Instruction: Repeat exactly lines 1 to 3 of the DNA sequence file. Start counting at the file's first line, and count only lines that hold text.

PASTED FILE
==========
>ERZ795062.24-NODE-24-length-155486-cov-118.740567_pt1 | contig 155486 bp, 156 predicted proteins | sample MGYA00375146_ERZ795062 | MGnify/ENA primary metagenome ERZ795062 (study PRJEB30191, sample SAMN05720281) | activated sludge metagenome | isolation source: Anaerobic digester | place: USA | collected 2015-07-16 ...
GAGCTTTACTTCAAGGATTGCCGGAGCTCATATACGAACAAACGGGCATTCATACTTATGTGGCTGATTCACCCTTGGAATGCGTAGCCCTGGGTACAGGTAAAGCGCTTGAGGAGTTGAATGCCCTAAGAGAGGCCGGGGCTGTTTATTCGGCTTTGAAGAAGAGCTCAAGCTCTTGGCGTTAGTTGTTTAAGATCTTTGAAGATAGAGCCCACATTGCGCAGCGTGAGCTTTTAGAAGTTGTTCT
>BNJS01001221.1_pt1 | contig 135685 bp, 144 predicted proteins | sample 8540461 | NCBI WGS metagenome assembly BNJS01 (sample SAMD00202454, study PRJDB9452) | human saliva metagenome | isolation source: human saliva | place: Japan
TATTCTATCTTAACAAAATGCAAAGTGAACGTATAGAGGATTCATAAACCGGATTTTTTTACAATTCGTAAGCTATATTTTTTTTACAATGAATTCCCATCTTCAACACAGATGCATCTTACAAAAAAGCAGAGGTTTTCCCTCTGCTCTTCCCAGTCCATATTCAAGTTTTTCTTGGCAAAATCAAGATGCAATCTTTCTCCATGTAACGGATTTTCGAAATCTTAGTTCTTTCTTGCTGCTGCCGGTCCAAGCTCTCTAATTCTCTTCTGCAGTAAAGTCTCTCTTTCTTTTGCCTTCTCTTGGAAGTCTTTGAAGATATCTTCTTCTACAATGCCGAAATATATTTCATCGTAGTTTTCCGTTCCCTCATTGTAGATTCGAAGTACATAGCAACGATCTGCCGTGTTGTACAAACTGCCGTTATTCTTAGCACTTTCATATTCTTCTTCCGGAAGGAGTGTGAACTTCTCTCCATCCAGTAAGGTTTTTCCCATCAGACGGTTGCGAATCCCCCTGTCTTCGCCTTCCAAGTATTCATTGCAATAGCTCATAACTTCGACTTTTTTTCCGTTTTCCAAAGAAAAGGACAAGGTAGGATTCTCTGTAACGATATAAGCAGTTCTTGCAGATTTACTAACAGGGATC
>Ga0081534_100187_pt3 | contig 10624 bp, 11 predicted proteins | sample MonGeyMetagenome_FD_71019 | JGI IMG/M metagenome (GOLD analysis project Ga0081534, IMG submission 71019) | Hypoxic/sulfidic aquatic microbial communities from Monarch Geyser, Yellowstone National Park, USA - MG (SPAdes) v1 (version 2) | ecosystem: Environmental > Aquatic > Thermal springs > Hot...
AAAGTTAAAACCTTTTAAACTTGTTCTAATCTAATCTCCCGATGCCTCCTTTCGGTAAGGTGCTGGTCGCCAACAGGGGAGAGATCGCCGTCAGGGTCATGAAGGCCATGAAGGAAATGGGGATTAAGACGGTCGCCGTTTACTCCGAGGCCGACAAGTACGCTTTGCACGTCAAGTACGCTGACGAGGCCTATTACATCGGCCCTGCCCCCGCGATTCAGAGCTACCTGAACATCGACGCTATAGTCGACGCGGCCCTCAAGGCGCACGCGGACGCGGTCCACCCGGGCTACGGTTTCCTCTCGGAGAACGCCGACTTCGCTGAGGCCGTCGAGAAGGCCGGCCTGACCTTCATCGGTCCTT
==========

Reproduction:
>ERZ795062.24-NODE-24-length-155486-cov-118.740567_pt1 | contig 155486 bp, 156 predicted proteins | sample MGYA00375146_ERZ795062 | MGnify/ENA primary metagenome ERZ795062 (study PRJEB30191, sample SAMN05720281) | activated sludge metagenome | isolation source: Anaerobic digester | place: USA | collected 2015-07-16 ...
GAGCTTTACTTCAAGGATTGCCGGAGCTCATATACGAACAAACGGGCATTCATACTTATGTGGCTGATTCACCCTTGGAATGCGTAGCCCTGGGTACAGGTAAAGCGCTTGAGGAGTTGAATGCCCTAAGAGAGGCCGGGGCTGTTTATTCGGCTTTGAAGAAGAGCTCAAGCTCTTGGCGTTAGTTGTTTAAGATCTTTGAAGATAGAGCCCACATTGCGCAGCGTGAGCTTTTAGAAGTTGTTCT
>BNJS01001221.1_pt1 | contig 135685 bp, 144 predicted proteins | sample 8540461 | NCBI WGS metagenome assembly BNJS01 (sample SAMD00202454, study PRJDB9452) | human saliva metagenome | isolation source: human saliva | place: Japan